'Popcorn Summit' between Save Film at LACMA and museum director slated for Tuesday, Sept. 1 will address screening program's future
LOS ANGELES, Ca. – Aug. 26, 2009 – The month-long grassroots campaign to save a beloved 41-year-old film series at the Los Angeles County Museum of Art (LACMA) scored a major victory Wednesday, when the museum announced it would continue the program through at least June 2010.
The swift and fierce reaction from film lovers in Los Angeles and around the world swayed LACMA to reverse its July 29 decision to suspend the repertory and foreign film program. Save Film at LACMA, which spearheaded the effort, gathered more than 2,600 signatures to an online petition, garnered "fan" support from more than 3,500 people on Facebook, and urged supporters to convey their concerns directly to the museum. Filmmakers including Martin Scorsese, Peter Bogdanovich, and Bertrand Tavernier took up the cause, as did nationally known film critics.
Save Film at LACMA is still meeting with museum director Michael Govan on Tues., Sept. 1, to discuss the details of the film program going forward. The coalition has assembled a panel representing film programming, criticism, scholarship, repertory and distribution talent to meet with Mr. Govan.
“We’re ecstatic,” said Debra Levine, founding member of the grassroots coalition. “Our aim was to reverse LACMA’s decision that hurt our community. We commend Michael Govan on his ability to listen well. We look forward to working with him to ensure that film is permanently showcased as high art at the premiere museum in Los Angeles, the birthplace of the film industry.” Levine is a marketing consultant and arts journalist.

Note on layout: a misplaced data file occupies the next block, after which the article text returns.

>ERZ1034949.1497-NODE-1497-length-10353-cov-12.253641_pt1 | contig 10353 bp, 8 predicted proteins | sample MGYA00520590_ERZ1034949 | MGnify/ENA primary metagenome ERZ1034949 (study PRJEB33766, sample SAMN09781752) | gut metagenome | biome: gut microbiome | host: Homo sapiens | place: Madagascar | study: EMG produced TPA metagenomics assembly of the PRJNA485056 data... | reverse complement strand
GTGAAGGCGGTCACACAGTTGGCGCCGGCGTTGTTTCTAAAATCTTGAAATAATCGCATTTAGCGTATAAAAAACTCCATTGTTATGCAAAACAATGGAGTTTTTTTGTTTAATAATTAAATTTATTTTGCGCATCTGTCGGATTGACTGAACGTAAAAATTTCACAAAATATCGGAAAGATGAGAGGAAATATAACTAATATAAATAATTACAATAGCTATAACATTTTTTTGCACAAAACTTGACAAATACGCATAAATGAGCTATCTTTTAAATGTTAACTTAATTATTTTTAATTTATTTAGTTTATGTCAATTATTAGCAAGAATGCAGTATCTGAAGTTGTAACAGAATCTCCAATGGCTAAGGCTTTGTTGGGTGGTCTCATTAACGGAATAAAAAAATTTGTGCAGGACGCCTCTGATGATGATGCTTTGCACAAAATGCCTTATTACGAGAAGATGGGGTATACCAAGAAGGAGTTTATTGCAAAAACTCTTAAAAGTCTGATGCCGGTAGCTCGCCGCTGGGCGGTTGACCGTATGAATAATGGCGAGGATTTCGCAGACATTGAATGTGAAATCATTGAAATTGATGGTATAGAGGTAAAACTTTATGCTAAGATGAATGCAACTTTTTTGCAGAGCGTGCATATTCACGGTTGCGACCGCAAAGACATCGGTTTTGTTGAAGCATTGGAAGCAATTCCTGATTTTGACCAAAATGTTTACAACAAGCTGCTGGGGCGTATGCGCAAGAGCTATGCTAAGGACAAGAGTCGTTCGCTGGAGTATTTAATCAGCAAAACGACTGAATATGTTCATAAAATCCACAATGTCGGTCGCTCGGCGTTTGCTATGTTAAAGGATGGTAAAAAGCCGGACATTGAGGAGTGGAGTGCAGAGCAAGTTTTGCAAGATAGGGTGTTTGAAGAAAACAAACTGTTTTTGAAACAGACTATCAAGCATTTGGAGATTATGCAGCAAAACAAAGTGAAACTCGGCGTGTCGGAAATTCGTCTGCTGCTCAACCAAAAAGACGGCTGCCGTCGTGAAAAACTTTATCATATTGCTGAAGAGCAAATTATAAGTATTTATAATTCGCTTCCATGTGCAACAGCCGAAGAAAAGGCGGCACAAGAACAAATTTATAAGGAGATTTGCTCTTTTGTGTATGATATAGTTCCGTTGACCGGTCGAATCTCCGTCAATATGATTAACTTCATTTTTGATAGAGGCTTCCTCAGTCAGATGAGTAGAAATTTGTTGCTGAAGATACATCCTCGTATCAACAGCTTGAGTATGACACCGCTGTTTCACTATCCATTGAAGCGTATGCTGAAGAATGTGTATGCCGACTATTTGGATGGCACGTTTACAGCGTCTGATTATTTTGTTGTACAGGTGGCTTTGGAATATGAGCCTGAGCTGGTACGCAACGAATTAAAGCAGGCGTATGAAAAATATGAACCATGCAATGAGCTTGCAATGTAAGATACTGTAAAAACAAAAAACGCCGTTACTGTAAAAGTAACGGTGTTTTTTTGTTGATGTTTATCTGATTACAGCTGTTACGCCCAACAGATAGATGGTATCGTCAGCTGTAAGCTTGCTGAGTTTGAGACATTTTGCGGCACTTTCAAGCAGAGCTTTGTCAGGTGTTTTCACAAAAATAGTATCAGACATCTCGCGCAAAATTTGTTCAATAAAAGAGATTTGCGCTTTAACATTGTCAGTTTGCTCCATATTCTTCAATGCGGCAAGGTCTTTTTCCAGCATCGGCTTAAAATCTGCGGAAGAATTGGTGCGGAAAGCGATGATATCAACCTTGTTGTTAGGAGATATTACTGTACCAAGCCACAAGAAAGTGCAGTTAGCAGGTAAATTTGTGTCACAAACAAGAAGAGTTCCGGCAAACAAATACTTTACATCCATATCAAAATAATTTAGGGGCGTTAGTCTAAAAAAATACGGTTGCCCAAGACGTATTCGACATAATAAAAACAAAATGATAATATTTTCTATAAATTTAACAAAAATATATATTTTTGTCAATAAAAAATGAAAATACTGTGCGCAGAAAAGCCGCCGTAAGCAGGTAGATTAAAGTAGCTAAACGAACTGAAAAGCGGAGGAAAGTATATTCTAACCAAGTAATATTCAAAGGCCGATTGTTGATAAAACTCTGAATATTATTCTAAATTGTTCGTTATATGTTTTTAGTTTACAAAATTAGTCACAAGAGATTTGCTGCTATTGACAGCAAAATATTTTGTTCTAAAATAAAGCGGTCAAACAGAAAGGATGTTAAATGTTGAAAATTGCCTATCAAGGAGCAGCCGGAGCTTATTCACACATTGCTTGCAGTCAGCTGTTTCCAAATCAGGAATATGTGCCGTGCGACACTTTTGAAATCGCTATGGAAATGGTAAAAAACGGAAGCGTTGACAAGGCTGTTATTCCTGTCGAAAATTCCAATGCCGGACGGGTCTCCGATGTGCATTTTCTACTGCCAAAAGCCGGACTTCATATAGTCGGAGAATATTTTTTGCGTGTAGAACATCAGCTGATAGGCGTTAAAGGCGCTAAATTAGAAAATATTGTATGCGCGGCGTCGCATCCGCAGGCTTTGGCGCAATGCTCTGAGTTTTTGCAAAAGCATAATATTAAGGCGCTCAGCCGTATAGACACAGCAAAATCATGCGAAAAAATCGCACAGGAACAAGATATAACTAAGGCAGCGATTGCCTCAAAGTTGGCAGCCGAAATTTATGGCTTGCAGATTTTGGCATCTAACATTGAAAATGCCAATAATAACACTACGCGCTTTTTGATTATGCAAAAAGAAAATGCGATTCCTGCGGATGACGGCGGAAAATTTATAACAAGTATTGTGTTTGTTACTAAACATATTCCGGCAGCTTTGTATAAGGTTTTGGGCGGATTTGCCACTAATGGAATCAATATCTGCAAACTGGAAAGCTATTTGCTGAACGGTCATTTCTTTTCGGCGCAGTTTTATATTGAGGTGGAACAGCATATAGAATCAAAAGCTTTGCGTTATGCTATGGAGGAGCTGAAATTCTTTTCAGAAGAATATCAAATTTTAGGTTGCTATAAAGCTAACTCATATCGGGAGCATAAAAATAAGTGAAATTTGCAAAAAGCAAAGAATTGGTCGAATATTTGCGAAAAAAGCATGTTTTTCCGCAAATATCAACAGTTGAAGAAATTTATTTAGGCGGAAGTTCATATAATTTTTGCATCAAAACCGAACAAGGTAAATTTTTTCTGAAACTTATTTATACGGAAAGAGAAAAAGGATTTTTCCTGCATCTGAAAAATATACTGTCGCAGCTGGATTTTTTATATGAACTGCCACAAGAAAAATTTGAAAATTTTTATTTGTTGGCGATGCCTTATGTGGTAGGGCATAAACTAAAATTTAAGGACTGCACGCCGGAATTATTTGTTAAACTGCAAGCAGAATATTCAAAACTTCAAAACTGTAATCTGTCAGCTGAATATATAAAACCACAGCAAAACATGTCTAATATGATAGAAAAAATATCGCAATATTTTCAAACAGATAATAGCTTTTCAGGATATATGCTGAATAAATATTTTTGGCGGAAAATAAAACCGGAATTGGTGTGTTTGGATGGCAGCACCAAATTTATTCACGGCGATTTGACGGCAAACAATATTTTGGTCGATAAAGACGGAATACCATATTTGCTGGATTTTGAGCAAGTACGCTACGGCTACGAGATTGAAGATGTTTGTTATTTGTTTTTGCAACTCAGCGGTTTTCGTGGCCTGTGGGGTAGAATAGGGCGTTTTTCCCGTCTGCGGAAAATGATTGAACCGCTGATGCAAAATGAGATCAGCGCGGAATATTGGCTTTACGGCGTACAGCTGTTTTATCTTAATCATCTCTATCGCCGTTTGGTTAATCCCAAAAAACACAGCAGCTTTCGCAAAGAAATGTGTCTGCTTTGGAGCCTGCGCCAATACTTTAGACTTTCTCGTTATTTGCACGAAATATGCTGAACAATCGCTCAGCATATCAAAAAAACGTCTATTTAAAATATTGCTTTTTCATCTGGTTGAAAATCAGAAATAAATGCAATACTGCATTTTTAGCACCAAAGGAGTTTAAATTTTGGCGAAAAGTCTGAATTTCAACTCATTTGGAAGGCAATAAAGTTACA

On Wednesday, LACMA announced it had secured $150,000 in the form of grants from the Hollywood Foreign Press Association, Time Warner Cable and Ovation TV to fund programming through June. The donors also are providing promotional support for the film series. LACMA also stated its intention to create a new film department in the museum's curatorial sphere and to see more philanthropic support for film.
"It's exciting news," said co-founder Doug Cummings, editor of Filmjourney.org. "But we still have unanswered questions, such as how many screenings will occur, and whether or not repertory and foreign film classics will be the focus. We also want clarification on the future role of Ian Birnie, our highly respected programmer.”
Levine and Cummings will be among those addressing such concerns in the Tuesday meeting at LACMA. Other participants include Brent Simon, president of the Los Angeles Film Critics Association; Margot Gerber, director of publicity and promotions at the American Cinematheque; Shannon Kelley, head of programming for the UCLA Film & Television Archive; three-time Oscar winning costume designer James Acheson; film critic Lael Loewenstein; repertory film executive Jared Sapolin; Michael Schlesinger, a veteran executive of classic film distribution; and Kyle Westphal, the programming chair emeritus for the film society Doc Films.
About Save Film At LACMA
Save Film at LACMA is an open group and anyone can join via Facebook at “Save Film at LACMA” or at: www.savefilmatlacma.blogspot.com. Interested parties can also get updates via Twitter at savefilmlacma. Save Film at LACMA is composed of key individuals volunteering to participate in the film program's improvement and contribute to fund-raising and marketing/publicity efforts to increase the audience size and protect a treasured program from future dismantling.
Robin Rauzi, 323-219-1230
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